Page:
Award-winning builders: exceptional design for exceptional homes

For some Edmonton area builders, this year’s Housing Excellence Awards won the award after years of being finalists

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They may not have been the big winners of the night, but they still won big.

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For some Edmonton home builders, just one victory – or even being nominated for that matter – at the recent Edmonton Area Canadian Home Builders’ Association Awards of Excellence was in some ways as well. nice to leave with rewards.

“We are incredibly honored,” said Keigan Miller, a young homebuilder whose Diamond Crest Homes is relatively new to the city’s residential construction industry. “Just getting nominated was a big deal for us.”

Diamond Crest, who is only two years old, came out on top in the Best Infill category for a home under 2,000 square feet, as Queenstown – a combination of contemporary and farmhouse – found the right marks with the judges .

“I am very touched and very grateful,” added Miller, who said his goal as the owner of the business is to build amazing and beautiful custom homes.

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The victory came with the very first nomination of Diamond Crest.

The Queenstown, at 1,978 square feet, is a two-story home that takes advantage of its corner lot in Inglewood with a wall of oversized windows, has oversized patio doors that span the width of the living room as well as a sunken living room with a 10 foot ceiling to add architectural character and define the space. Other notable features are a glass-walled staircase and an arched master bedroom.

Bristol model by City Homes.
Bristol model by City Homes. Photo by Sona Visuel /Postmedia

Another local builder who had only one victory that night – overall, awards were given out in 59 categories at the June 19 virtual event – was City Homes Master Builder.

“The expectation and excitement to win our first prize in Edmonton was enormous,” said Jay Shipton, President and CEO of City Homes. “I think we’ve been nominated for about 16-20 awards in Edmonton (in various awards events) and this is the first one we’ve actually won.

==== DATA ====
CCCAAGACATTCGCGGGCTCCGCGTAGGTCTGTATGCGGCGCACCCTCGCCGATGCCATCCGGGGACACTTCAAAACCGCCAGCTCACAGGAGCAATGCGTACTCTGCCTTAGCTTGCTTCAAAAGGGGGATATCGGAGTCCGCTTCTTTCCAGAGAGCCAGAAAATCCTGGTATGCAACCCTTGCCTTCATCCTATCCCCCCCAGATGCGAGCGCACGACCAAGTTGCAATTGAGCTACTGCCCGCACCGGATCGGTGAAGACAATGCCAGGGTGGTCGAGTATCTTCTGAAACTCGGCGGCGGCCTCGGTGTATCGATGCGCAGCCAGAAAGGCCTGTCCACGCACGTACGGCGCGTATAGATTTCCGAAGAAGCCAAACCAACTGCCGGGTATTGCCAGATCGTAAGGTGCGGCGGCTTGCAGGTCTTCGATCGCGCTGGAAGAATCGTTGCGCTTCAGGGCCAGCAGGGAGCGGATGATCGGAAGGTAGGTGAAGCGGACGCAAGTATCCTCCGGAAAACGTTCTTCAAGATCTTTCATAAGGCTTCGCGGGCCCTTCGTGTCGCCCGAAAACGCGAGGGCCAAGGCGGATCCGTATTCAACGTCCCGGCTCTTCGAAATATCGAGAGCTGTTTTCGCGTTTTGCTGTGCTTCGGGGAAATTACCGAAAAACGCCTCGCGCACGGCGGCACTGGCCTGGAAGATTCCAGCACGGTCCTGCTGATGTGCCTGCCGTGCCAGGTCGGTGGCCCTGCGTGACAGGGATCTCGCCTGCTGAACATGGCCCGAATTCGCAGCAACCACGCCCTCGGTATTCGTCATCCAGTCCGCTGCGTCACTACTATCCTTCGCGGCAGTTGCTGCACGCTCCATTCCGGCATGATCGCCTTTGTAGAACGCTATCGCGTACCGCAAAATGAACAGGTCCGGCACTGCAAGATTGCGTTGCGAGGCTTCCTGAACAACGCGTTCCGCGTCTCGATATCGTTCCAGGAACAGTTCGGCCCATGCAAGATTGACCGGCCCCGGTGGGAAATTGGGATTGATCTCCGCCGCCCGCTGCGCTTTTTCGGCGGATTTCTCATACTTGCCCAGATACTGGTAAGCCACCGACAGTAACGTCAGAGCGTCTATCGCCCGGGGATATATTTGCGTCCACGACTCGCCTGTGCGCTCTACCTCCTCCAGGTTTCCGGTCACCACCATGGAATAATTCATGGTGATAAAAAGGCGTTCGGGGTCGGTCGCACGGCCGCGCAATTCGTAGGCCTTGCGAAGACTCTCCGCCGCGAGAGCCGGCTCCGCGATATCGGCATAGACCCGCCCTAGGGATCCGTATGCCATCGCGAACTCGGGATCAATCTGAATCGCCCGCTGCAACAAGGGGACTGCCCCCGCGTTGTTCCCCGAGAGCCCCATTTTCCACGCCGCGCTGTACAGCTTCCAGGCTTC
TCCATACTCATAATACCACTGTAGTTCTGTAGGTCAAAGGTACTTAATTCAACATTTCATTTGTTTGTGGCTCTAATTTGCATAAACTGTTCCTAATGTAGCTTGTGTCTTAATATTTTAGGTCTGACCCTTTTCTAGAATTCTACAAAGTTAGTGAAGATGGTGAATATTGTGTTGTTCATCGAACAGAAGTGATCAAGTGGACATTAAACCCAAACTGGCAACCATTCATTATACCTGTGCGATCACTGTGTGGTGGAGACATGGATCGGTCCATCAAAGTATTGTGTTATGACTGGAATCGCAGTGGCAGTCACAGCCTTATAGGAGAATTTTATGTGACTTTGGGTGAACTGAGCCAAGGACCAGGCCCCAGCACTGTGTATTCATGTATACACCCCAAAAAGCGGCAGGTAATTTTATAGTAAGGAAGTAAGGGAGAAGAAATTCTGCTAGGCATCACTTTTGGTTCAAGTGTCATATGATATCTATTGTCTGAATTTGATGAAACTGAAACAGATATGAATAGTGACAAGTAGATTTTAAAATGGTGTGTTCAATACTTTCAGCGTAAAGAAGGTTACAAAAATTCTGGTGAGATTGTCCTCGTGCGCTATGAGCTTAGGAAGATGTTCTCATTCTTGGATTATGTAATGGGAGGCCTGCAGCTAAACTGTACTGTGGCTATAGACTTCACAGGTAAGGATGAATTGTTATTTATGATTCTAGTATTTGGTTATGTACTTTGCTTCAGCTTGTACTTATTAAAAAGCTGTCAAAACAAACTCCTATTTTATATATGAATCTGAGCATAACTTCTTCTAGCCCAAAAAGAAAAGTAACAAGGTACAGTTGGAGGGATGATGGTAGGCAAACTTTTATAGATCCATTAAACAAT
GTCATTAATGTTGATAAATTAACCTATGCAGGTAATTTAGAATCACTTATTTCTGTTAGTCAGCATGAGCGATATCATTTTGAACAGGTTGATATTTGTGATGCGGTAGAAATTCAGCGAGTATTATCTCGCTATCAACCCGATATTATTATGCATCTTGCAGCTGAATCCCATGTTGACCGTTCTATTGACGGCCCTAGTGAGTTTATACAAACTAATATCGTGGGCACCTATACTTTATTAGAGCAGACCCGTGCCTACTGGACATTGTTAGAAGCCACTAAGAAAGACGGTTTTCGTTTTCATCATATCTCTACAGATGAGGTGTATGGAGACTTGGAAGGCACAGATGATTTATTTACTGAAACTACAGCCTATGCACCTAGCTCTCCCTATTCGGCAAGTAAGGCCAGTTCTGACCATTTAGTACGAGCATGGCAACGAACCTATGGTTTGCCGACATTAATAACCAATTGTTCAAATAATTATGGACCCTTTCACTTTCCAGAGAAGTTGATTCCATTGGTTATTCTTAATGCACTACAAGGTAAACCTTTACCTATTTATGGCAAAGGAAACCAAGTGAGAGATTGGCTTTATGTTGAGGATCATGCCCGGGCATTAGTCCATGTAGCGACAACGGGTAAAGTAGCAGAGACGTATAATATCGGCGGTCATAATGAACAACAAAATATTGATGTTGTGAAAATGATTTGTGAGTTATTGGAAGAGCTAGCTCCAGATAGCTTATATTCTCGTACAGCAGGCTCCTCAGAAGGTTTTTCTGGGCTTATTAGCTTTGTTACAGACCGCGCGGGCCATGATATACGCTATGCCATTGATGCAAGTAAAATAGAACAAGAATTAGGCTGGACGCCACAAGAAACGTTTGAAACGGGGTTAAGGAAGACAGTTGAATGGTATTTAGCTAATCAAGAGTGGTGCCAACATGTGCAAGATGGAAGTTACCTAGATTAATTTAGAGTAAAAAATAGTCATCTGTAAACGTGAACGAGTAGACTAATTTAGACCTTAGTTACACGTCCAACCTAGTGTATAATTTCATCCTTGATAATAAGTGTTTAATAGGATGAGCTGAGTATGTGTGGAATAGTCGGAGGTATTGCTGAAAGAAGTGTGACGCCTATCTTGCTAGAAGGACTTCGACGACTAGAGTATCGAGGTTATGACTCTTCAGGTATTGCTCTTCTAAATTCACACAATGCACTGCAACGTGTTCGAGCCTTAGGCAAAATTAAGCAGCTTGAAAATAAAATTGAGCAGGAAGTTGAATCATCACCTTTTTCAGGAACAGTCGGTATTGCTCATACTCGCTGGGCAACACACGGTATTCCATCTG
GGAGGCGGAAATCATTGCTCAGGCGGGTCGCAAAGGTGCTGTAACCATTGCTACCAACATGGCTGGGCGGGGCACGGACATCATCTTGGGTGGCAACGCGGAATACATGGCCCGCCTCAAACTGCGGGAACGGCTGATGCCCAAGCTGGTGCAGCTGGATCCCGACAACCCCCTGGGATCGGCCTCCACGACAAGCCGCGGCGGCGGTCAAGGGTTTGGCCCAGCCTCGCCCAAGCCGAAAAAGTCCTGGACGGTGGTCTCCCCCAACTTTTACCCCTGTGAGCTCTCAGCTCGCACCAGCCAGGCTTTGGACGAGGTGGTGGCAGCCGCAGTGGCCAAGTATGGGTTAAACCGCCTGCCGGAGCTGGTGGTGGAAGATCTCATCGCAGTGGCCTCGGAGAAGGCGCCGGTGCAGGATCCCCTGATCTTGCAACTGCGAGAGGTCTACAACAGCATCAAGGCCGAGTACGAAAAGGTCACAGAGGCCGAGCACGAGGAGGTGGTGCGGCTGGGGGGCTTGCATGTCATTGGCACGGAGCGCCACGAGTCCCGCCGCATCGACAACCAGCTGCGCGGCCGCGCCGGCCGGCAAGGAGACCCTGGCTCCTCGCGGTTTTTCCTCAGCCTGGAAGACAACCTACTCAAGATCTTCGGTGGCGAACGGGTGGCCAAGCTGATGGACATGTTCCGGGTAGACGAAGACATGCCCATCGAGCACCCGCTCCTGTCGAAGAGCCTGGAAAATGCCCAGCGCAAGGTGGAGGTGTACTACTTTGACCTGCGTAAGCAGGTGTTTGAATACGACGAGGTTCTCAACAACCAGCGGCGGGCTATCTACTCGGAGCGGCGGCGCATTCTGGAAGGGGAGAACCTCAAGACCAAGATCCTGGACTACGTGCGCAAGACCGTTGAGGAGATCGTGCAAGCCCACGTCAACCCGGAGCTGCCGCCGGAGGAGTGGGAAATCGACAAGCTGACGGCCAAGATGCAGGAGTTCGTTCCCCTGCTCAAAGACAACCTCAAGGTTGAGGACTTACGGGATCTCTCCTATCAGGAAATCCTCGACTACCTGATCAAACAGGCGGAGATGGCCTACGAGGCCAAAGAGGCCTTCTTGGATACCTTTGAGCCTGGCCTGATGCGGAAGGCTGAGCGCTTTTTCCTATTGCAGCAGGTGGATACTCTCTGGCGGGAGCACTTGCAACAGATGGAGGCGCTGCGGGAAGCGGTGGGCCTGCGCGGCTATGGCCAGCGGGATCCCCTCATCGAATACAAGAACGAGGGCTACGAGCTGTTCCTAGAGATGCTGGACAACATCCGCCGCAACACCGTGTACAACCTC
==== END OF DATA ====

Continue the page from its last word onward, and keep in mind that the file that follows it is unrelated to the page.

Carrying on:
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City Homes won the Townhouse / Duplex award of $ 300,000 to $ 350,000 for its Bristol model in the Creekwood collections in Chappelle.

The matte black kitchen cabinets, with black stainless steel appliances, make for a striking kitchen in the Bristol, playing on the current popularity of black accessories, and it stands out even more due to the lighter flooring. There is also a triple glass door that opens onto the patio, which brings more light into the adjacent kitchen.

“This was our number one sales model in this project,” Shipton added. “Being recognized for an award at this level gives us the assurance that we are at the right level with what we do. “

North Pointe Homes Aurora Show Home.
North Pointe Homes Aurora Show Home. Photo by Merle Prosofsky /Postmedia

More than one

Neither Habitat Studio nor North Pointe Homes landed one of the top prizes, but both came away with many honors.

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North Pointe won the award for best single-family home ($ 500,000 to $ 600,000) for the Aurora, best infill (over 4,000 square feet) for its Rio project while Habitat also won an award of infill (Best infill from 2,000 square feet to 4,000 square feet.) and won the Environmental Recognition Award for Small Volume Single Family Builder.

“It is always an honor for us to be recognized in the city as one of the best builders and designers,” said Trevor Hoover, lead designer and partner of Habitat. “When we win an award, we’re pretty excited, and we’re always disappointed and we put our heads down and say we’ll try again next year when we don’t win.”

For the intercalary award, Habitat won the award for its Ashen Arbors project; a decades-old bungalow that had seen better days has given way to a modern house with an exterior reminiscent of the modular cubicle aspect of Montreal’s Habitat 67. Inside, this 3,490 square foot Belgravia home has a glass wall that overlooks the backyard, the master bathroom includes a long, narrow sink with a geometric backsplash that gives off a palm tree effect while the kitchen has striking red cabinetry and a waterfall-rim island in a dark marble-like finish.

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Meanwhile, Hoover noted that building eco-friendly homes is part of its DNA, dating back to its beginnings in the early 1990s.

North Pointe, for its part, picked up another victory for its Aurora, which won earlier this year at the national level.
CHBA price.

The Aurora, in Creekwood, opts for a modern farmhouse feel that is warm, timeless and very inviting.

It has a third floor with a loft, a beautiful view, a partially covered outdoor terrace. North Pointe owner and president Darcy Fett said it was one of his favorite projects in 16 years at the business.

The kitchen includes a butcher’s block counter recovered from the large island, a technical space on the ground floor while the master includes a magazine-worthy bathroom.

North Pointe’s other win, a fill where the modern meets the traditional, at Rio Terrace overlooking Fort Edmonton, was designed for guests who like to be entertained and want to age in place – it includes an elevator.

“We were just thrilled,” Fett said. “The rewards for us being a small business, it kind of helps validate what we’re doing and puts us on the map. “

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